The Unforgiven

Unforgiven, The (1960) Original Trailer

Trailer 2

Excellent Clip – The Piano

Clip: “Read What It Says”

Clip: “How Much Woman Worth?” Lancaster Sign Language Scene

Clip: Ben’s a Mite Touchy About Rachel

Clip: “I am the sword of God—the fire and the vengeance whereby the wrong shall be righted and the truth shall be told …

How popular was Audrey Hepburn? Her IMDB (Internet Movie Database) profile has 705 photos. Lancaster’s has 114. And Lancaster was popular.

6 Responses to “The Unforgiven”

  1. vinnieh June 14, 2013 at 10:49 am #

    Excellent post, just wanted to say you’ve got a great blog.

  2. blankend May 17, 2015 at 5:53 pm #

    I haven’t seen this one yet, but would like to check it out when I get the chance.

    I don’t think I have ever seen a western with Audrey Hepburn in it. I will reserve judgment until I have seen it, but she certainly didn’t project the image of the hardy pioneer woman. Maybe that is the point. Like I say, I can’t criticize something I haven’t even seen. When I watch it, I will have an open mind. Hopefully, her performance will win me over.

    Burt Lancaster usually projects a powerful image in westerns with his size and athleticism. Doug McClure is a familiar face as a supporting western actor. Audie Murphy may not be on the same level as an actor, but he starred in a number of western movies and had quite a following. I have to admit that Audie Murphy movies are a guilty pleasure of mine. He may have more of a complex part here than usual, but I will have to judge that later. I hope to find this, and when I do, I will write an update with what I thought of it and how it either confirmed or differed from my expectations.

    • jcalberta May 17, 2015 at 9:54 pm #

      This is a great movie – stunning cast. DIrected by Huston. You will be shocked at the excellent performance by Murphy who had been judged as an actor by all his B Westerns. There are some powerful and iconic scenes in this movie – which was pretty controversial at the time.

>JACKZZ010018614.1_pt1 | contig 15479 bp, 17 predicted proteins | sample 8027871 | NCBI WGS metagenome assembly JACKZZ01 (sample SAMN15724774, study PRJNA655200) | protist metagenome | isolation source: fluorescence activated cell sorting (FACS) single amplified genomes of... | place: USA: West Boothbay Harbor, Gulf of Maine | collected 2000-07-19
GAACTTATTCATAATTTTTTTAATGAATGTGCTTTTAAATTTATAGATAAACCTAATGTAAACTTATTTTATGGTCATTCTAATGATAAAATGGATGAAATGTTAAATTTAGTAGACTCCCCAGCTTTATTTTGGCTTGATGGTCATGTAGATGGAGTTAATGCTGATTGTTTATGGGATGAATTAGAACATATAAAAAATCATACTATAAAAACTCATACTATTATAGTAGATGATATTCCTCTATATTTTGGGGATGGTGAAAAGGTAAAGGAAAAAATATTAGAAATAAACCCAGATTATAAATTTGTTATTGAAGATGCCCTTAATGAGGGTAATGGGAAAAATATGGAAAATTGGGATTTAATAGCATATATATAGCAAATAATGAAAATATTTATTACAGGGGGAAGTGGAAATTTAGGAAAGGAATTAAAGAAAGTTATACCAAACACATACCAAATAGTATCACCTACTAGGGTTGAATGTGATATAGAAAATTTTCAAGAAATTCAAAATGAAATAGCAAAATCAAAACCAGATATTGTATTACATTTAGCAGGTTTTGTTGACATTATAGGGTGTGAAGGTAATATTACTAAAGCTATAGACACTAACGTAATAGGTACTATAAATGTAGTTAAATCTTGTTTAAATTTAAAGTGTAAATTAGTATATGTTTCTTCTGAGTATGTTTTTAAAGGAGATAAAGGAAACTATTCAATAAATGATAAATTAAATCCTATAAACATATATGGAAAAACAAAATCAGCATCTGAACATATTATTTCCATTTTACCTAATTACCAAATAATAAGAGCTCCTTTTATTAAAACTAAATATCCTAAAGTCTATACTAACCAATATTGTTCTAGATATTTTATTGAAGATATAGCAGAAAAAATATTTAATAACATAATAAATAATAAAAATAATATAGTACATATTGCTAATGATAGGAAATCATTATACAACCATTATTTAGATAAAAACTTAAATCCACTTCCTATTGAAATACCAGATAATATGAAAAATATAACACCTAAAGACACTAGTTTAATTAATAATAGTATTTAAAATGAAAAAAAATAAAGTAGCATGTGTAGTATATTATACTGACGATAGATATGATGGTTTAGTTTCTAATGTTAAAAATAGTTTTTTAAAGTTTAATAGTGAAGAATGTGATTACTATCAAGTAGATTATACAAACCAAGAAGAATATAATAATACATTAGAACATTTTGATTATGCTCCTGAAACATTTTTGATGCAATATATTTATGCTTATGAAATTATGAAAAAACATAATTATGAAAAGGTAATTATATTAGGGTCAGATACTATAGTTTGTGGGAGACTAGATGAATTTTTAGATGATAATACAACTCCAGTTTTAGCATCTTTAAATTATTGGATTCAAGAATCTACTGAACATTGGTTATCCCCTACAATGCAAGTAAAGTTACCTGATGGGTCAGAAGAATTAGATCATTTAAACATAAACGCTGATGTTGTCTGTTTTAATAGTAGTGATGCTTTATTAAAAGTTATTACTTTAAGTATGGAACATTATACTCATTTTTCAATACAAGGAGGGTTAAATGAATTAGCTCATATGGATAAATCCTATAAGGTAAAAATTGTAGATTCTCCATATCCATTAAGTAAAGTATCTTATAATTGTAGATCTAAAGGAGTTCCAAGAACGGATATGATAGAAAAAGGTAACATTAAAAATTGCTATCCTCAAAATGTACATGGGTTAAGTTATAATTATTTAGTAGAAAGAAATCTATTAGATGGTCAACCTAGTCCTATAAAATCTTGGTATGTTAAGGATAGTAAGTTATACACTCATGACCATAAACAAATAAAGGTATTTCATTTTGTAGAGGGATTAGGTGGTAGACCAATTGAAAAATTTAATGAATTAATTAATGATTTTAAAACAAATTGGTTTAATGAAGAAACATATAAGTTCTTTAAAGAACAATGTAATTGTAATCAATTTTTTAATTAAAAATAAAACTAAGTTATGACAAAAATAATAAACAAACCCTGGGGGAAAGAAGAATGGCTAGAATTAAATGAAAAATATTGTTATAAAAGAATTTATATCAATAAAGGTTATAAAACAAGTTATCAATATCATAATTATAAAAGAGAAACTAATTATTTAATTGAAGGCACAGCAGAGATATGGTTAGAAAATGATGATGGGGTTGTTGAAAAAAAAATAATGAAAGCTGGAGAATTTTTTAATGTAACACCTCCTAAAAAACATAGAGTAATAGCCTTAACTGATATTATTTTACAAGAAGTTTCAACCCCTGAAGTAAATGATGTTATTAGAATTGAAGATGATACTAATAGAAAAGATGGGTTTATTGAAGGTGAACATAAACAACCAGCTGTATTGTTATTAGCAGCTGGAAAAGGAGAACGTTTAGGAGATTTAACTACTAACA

3. Blankend July 19, 2015 at 5:23 pm #

    I found this on You Tube and finally found time to sit down and enjoy it.

    First, let me say my reservations about Audie Murphy and Audrey Hepburn were totally unnecessary. Miss Hepburn was perfect in the role, proving she was a much better actor that I was giving her credit for. Audie Murphy showed a somewhat more mature, if prejudiced, character than he usually played. I think this is the only role I have seen him in with a moustache. I suspect it was to distinguish the ever-youthful looking Murphy from his younger and inexperienced brother played by Doug Mclure. Burt Lancaster gives his usual great performance with all the gusto and action you would expect from him.

    Of course, you can’t forget John Huston, who knew exactly how to take advantage of such a cast to tell a compelling story of prejudice that was a little uncommon for the time it was released.

    A little side note about Audie Murphy:

    As everyone knows, Murphy was a certified War Hero from WWII, having lied about his age in order to serve. I think he still holds the title of most decorated American soldier, or something to that effect. Upon returning home, he suffered from what was then called post traumatic war syndrome or battle fatigue. Having to watch all his friends being killed around him in battle haunted him for the rest of his life.

    This condition was blamed for making Murphy moody and sometimes difficult to work with. Many directors refused to work with him. The most well-known case was when director Anthony Mann and actor Jimmy Stewart teamed up for a string of dark, adult westerns in the 1950s. One of them was to be Night Passage in 1957, Mann backed out of the project before production due to other obligations and a disagreement over the casting of Audie Murphy. Aaron Rosenberg, who produced many of the Stewart-Mann collaborations, stayed on as producer with new director James Neilson.

    • jcalberta July 19, 2015 at 9:37 pm #

      Very nicely done review my friend.
      It’s rather incredible to think that Murphy could have been an excellent actor all those years, but was very rarely given the chance. Huston definitely got a performance out of him. I like Murphy – believe he was a fine man. Yes, I’m sure he had his demons as well.
      This was a rather controversial movie in it’s day – tackling the issue of Native racism plus some sexual undertones.

      • Blankend July 22, 2015 at 4:17 am #

        You are right, I forgot to mention the sexual undertones. A man in love with a girl everyone considers his sister was very risqué for 1960.

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